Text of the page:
I don’t sing songs in church that are cheesy. I used to feel guilty about this when I made eye contact with the song leader, but now I don’t feel bad. My goal in this is not to make the song leader feel uncomfortable or like he’s failing (which would imply that we congregants are there to boost the leaders’ egos). My intention is to bring an honest heart to worship.
A recent experience with one of these songs made me roll my eyes and sit down in the middle of the song because I couldn’t take it. I realize that sounds melodramatic and needlessly cynical, but let me explain.
We were singing “Anywhere with Jesus,” a song about carrying Jesus with us like a pet for safety and comfort, which is bad enough as it is. But then we got to the last verse. If you look at the lyrics of the song, you can easily replace “blankie” with “Jesus” in many instances, but the last verse is especially cringe-worthy:
“Anywhere with blankie I can go to sleep,
When the dark’ning shadows round about me creep,
Knowing I shall waken nevermore to roam;
Anywhere with blankie will be home, sweet home.”
Do you see what I mean? Songs that are cheesy or that have bad theology are not rooting us into a rich sense of who God is. They’re giving us pat, deceptive answers for questions that are bigger than us.
This doesn’t just happen in songs. Just visit Lifeway or listen to an inspirational, safe-for-the-whole-family radio station, and you’ll find it. You won’t even have to search for it! It will slap you in the face and call it brotherly love. For example, I finished my degree at a small, conservative, Christian college, and saw a lot of well-intentioned advertisements that made me sigh disappointedly. One such ad was for a mission opportunity abroad, and the phrase irked me so much that it became the impetus for my senior project about the falsities of Christian language. Here’s an excerpt:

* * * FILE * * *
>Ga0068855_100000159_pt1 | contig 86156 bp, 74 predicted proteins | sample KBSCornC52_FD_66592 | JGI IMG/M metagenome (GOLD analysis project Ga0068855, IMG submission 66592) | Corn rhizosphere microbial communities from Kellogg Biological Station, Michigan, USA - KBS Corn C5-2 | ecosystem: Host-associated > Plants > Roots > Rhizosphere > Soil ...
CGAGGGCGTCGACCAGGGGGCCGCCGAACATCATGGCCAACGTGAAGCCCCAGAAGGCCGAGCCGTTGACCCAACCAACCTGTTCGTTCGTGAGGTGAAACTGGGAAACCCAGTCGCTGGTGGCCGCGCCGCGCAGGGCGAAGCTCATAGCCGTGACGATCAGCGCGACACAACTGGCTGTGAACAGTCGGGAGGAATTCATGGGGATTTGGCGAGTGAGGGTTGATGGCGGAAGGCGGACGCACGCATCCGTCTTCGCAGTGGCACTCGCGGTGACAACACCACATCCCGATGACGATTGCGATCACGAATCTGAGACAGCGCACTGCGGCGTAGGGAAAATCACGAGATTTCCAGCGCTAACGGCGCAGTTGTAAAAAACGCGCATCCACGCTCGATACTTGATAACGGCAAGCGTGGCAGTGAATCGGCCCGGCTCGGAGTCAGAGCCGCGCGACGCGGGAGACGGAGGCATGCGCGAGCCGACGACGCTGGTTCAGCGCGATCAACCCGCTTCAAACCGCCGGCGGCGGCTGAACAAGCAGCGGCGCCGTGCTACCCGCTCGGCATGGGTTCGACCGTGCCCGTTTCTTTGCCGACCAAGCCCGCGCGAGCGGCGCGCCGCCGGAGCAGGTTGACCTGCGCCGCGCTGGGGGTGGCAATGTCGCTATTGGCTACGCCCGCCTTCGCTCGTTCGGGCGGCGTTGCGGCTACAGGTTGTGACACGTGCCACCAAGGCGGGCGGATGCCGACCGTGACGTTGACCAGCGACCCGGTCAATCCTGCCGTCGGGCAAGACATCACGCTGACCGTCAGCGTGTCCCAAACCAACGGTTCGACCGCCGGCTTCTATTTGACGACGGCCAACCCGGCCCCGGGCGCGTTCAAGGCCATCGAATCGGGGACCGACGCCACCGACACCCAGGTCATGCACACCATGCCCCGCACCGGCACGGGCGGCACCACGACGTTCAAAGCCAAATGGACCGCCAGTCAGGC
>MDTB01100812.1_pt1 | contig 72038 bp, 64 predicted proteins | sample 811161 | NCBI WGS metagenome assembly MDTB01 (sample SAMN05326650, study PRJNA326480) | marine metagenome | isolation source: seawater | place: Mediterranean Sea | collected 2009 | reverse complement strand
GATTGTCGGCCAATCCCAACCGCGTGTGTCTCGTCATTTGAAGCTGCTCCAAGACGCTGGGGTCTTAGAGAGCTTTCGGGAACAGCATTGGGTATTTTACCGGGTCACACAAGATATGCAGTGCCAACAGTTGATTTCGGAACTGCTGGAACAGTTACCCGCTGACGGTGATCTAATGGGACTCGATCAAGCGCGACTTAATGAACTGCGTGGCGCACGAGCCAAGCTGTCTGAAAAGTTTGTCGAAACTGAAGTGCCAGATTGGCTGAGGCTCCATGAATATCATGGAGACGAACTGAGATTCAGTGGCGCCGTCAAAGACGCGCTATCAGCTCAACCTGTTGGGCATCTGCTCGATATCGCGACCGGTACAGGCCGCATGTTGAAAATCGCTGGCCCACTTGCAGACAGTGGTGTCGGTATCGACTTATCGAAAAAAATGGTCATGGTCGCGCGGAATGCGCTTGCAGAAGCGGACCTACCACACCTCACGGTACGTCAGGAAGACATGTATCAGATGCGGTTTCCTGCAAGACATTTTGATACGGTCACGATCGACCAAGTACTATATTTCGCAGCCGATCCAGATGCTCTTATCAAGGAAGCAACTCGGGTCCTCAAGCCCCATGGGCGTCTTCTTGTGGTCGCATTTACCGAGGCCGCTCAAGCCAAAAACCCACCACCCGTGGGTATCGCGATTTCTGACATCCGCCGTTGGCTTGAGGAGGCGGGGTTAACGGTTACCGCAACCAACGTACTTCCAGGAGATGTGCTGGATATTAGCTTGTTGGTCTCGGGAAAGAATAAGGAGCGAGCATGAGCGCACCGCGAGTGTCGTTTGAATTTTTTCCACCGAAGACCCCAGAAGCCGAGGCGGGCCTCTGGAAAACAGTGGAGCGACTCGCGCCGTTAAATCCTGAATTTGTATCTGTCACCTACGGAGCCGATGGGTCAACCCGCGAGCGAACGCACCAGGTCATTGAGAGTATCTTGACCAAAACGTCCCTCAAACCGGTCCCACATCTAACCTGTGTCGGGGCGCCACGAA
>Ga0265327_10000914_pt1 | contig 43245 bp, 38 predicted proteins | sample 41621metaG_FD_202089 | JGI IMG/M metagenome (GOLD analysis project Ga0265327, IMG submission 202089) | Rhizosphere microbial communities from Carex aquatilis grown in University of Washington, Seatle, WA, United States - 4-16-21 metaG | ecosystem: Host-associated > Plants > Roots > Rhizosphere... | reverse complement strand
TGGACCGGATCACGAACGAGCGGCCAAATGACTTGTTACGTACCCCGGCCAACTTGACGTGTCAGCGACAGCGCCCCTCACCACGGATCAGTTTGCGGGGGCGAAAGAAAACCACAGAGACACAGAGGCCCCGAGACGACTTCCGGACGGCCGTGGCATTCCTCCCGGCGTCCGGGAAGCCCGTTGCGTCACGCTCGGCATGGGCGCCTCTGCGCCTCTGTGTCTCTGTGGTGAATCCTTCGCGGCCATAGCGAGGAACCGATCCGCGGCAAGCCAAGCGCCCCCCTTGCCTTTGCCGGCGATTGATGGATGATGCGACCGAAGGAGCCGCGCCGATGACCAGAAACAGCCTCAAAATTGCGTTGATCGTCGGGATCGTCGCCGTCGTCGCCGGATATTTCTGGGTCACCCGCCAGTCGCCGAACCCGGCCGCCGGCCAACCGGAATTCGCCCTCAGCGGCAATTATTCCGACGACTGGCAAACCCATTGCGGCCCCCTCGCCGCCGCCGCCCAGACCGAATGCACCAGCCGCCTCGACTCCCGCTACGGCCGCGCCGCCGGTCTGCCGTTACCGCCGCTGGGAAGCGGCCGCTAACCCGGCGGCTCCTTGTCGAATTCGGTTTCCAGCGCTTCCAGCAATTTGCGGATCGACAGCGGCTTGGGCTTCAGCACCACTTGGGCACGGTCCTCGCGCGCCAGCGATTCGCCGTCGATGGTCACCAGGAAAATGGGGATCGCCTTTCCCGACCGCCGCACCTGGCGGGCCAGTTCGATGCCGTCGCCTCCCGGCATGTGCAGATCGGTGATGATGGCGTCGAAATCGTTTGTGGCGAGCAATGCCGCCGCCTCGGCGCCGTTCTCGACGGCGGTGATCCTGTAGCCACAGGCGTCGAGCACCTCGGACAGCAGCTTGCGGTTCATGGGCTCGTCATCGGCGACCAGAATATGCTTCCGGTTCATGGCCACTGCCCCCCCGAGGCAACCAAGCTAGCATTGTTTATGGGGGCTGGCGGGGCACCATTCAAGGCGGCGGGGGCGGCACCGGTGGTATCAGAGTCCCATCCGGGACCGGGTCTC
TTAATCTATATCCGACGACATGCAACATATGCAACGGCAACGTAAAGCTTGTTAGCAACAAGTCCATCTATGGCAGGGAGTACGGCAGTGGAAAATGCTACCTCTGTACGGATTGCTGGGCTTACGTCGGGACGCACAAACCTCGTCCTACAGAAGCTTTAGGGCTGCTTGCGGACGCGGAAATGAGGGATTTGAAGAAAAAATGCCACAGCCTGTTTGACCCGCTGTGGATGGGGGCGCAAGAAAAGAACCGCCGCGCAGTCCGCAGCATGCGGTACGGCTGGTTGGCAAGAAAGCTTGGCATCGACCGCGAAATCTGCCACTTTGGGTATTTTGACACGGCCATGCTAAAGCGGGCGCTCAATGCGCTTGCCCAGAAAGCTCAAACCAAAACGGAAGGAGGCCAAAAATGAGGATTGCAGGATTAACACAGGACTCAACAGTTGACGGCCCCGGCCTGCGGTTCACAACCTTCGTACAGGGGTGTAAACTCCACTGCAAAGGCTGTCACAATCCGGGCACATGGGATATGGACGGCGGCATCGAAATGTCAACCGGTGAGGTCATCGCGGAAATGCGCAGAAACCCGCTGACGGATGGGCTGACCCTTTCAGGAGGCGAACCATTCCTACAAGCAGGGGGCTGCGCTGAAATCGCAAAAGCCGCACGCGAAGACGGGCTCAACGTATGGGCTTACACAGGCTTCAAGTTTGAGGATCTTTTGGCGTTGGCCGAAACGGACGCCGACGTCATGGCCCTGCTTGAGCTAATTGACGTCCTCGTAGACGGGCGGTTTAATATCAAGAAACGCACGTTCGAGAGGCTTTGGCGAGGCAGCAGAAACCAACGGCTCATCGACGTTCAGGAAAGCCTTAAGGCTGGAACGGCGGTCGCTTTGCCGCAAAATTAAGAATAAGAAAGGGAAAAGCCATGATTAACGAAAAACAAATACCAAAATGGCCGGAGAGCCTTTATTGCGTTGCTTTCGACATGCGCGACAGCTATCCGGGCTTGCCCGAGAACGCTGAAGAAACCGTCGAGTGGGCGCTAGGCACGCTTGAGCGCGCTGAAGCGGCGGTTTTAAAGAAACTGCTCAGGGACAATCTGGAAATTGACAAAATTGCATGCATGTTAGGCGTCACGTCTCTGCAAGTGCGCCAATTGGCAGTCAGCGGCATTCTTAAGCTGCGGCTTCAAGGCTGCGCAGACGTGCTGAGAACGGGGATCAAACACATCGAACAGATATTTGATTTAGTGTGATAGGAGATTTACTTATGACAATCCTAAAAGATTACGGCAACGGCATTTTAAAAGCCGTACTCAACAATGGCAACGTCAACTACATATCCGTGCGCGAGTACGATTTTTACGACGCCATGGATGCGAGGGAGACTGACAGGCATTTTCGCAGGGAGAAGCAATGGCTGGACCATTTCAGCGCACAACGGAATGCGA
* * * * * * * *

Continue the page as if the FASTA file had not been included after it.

“I was sitting next to my husband in chapel one day, listening to the speaker, who was talking about a ministry opportunity in China. He held up the poster for his organization and read off their motto: ‘Take Jesus to China.’ Everyone nodded their heads in understanding and agreement, but I sat there puzzled. I leaned over and whispered to my husband, ‘Isn’t Jesus already there?’ He whispered back, ‘Do you think he’ll fit in a carry-on?’….
How the Church Club language is used can have a profound impact on the faith of those who use it. For example, the ‘take Jesus to China’ bit could lend to some warped theology. If American Christians are to take Jesus to China, then that must mean that he is not already in China. If American Christians have to take Jesus to China, then American Christians must be God’s chosen ones to give light to the nations, much like the function of Israel. If that is true, then the United States must be God’s favorite country. God bless America.”